Source: The Wall Street Journal
While Vladimir Putin is determined to reconstitute the old Soviet Union as a sphere of unchallenged Russian influence, Russian imperialism has a history that long antedates Mr. Putin. Czarist Russia was an expansive imperial power, extending its hegemony over the Eurasian landmass to the Pacific Ocean. Lenin, Stalin and their epigones, despite their ideological rejection of czarism, acted as de facto Great Russian imperialists in assembling the Soviet Union and maintaining it by brute force. In lamenting the demise of that prison house of nations as the greatest geopolitical disaster of the 20th century, Mr. Putin was in part mourning the failure of the imperial project begun by Peter the Great. Yet Russian imperialism has even deeper cultural roots that influence Mr. Putin’s assault on Ukrainian sovereignty today.
The crucial moment in the lengthy process of the Christianization of the eastern Slavic peoples was the Baptism of Rus’ in 988. Then, the baptized Kyivan Prince Vladimir returned to his capital after a military victory in Crimea and urged his people to follow his example by being baptized en masse in the Dnieper River. They did, and others in the region followed. More than a millennium later, the meaning of the Baptism of Rus’ for Christianity in that part of the world remains sharply contested—and relevant to contemporary geopolitics.
The Russian Orthodox Church’s insistence on being the sole heir of the Baptism of Rus’ is an integral part of the longstanding Russian claim, now deployed by Mr. Putin, that Ukraine is not a real nation with its own culture and history. At best, Ukraine is a “little brother” to the Russian hegemon. Yet the various Ukrainian Orthodox Churches and the Ukrainian Greek Catholic Church have claims to the heritage of 988 at least as strong as the Russians’. The Baptism of Rus’, after all, took place in Kyiv and its environs when Moscow was a thick forest inhabited by wolves and bears.
While the ethnographic, cultural and ecclesiastical history that unfolded between 988 and today is complex, one modern incident illustrates the nexus of Russian imperialism, Soviet power, the Russian Church’s proprietary claim to the Baptism of Rus’ and Mr. Putin’s Ukraine policy.
During Hitler’s onslaught on the Soviet Union, Stalin cynically decided that Russian Orthodoxy, whose clergy he had killed in the tens of thousands, could be a useful tool in the “Great Patriotic War” against his erstwhile German allies. Stalin restored the Orthodox patriarchate of Moscow, and the Russian church gave legitimacy to the Soviet regime by blessing sacrifices of life, liberty and treasure on behalf of the Motherland. The imperial instinct remained, however, as did the state-controlled Russian church’s determination to own and control the heritage of 988.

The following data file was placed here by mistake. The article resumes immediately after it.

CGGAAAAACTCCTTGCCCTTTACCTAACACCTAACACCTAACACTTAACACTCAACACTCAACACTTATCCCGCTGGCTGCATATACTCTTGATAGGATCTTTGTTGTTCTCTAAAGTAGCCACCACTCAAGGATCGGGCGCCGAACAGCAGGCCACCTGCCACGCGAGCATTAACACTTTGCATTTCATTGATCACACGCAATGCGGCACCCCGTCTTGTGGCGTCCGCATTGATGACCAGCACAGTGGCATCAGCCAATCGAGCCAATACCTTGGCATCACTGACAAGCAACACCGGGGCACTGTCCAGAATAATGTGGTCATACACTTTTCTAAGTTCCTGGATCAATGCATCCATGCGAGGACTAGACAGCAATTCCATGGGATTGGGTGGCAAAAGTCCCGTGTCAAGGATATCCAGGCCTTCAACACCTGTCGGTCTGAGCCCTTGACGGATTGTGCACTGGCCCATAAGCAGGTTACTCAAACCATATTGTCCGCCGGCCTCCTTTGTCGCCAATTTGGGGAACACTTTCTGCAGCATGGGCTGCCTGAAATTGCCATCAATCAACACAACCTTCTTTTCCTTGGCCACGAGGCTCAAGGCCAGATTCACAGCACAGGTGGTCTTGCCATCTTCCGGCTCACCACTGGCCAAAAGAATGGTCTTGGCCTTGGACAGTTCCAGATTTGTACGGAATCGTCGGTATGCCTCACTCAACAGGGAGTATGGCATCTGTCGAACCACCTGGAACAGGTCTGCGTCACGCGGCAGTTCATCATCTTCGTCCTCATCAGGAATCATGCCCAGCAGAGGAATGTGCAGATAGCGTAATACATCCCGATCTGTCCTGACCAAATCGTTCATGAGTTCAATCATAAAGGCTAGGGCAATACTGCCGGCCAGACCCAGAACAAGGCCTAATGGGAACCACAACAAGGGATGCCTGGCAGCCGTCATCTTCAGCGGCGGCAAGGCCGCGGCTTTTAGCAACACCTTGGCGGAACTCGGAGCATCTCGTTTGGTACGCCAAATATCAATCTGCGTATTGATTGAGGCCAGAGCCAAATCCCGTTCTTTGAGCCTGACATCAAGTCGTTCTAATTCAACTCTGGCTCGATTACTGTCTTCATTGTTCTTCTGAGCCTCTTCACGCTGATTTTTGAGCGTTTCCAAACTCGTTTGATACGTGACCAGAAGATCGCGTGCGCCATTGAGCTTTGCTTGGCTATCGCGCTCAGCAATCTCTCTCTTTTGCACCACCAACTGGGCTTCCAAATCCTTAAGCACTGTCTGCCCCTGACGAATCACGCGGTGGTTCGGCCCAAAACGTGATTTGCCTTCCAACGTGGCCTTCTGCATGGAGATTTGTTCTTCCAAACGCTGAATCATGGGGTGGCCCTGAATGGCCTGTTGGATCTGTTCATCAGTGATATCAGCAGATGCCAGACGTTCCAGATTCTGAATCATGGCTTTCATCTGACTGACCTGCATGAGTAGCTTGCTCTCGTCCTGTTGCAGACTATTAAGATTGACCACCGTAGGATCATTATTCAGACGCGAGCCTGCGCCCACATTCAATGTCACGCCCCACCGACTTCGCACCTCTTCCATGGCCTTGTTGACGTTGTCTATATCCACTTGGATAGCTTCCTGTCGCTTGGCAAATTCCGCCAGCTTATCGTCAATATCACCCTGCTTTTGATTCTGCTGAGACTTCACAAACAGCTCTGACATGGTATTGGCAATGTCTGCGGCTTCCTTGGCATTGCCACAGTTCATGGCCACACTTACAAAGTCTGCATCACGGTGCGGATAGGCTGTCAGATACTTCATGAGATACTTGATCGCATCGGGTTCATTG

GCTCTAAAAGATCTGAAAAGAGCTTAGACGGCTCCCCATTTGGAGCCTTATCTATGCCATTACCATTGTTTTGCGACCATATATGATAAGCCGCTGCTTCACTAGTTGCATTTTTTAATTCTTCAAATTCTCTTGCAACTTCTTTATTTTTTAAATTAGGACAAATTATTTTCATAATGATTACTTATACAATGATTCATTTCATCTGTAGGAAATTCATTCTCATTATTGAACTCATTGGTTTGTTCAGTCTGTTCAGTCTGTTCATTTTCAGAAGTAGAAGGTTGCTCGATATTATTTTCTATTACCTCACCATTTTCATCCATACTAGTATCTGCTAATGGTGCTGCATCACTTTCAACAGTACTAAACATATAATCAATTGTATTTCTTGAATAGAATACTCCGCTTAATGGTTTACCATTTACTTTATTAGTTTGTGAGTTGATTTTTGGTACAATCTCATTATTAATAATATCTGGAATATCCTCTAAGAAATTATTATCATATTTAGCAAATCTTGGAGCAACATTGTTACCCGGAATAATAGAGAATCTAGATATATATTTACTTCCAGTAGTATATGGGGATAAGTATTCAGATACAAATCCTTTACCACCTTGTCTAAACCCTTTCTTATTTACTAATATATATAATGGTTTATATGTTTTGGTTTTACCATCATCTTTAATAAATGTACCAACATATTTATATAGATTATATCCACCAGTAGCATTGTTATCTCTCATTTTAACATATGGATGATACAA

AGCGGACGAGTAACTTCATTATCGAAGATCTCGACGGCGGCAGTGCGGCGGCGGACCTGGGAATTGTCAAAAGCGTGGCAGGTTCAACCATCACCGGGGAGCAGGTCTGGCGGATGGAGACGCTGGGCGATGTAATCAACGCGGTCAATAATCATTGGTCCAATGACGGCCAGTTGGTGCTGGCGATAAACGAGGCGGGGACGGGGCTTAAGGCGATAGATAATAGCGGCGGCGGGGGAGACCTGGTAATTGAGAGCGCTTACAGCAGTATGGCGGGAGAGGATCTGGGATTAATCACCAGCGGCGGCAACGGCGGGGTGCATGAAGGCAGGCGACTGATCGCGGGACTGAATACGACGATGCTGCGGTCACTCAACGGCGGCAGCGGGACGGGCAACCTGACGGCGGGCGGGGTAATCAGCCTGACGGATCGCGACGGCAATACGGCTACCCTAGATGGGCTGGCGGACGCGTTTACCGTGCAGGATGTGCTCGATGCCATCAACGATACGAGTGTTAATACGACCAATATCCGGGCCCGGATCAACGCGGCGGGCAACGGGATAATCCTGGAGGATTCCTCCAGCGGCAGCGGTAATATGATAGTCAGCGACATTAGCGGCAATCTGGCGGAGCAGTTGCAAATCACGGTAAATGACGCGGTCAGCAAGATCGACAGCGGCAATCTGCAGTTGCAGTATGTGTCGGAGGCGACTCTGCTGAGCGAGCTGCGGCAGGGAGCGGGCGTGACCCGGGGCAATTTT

Thus in 1946, Russian Orthodoxy’s leadership, working with the Soviet secret police, the NKVD, engineered a contrived Sobor, or church council, to liquidate the Ukrainian Greek Catholic Church, which had become a safe-deposit box of Ukrainian cultural identity and national aspiration.
The previous year, the Ukrainian church’s leadership had been arrested. Those who weren’t murdered were condemned to Gulag camps. The coerced “council,” virtually at gunpoint, acquiesced to an ecclesiastical variation on classic imperialism, as the Russian Orthodox Church absorbed the Ukrainian Greek Catholic Church, which ceased to exist legally. That dissidents among the Ukrainian clergy and faithful, without parish churches or other institutions, maintained the world’s largest underground religious community for the next 45 years was little less than miraculous. Today, the Ukrainian Greek Catholic Church is playing a significant role in building a religiously tolerant, democratic Ukraine.
It might have been hoped that a post-Soviet Russian Orthodox Church would similarly disentangle itself from state power and help rebuild a civil society morally shattered by communism, but Patriarch Kirill of Moscow has done the opposite. The patriarch, whose early career path suggests collaboration with the KGB, has linked the Moscow patriarchate ever more closely to the Kremlin. This includes endorsing Mr. Putin’s absurd claims to be a defender of Christian civilization and underwriting the Putin policy of rebuilding Russian hegemony in the former Soviet space, now styled the Russkiy mir (“Russian world”).
If, as Patriarch Kirill and other Russian churchmen insist, Russian Orthodoxy holds a monopoly on the heritage of the Baptism of Rus’, then Ukraine is and must be part of the Russkiy mir. So there will be no pushback on Russian aggression in Ukraine from Patriarch Kirill who, at Mr. Putin’s 2012 inauguration, declared God to be the divine source of the president’s power and described Russian Orthodoxy as both guarantor and pastor of Mr. Putin’s personal autocracy.
For a Christian communion with the rich spiritual and theological resources of Russian Orthodoxy to legitimize tyranny and aggression is tragic. That, sadly, is the logic of the distorted history of the baptism of the eastern Slavs perpetrated by too many Russian Orthodox leaders.
Mr. Weigel is a distinguished senior fellow at Washington’s Ethics and Public Policy Center.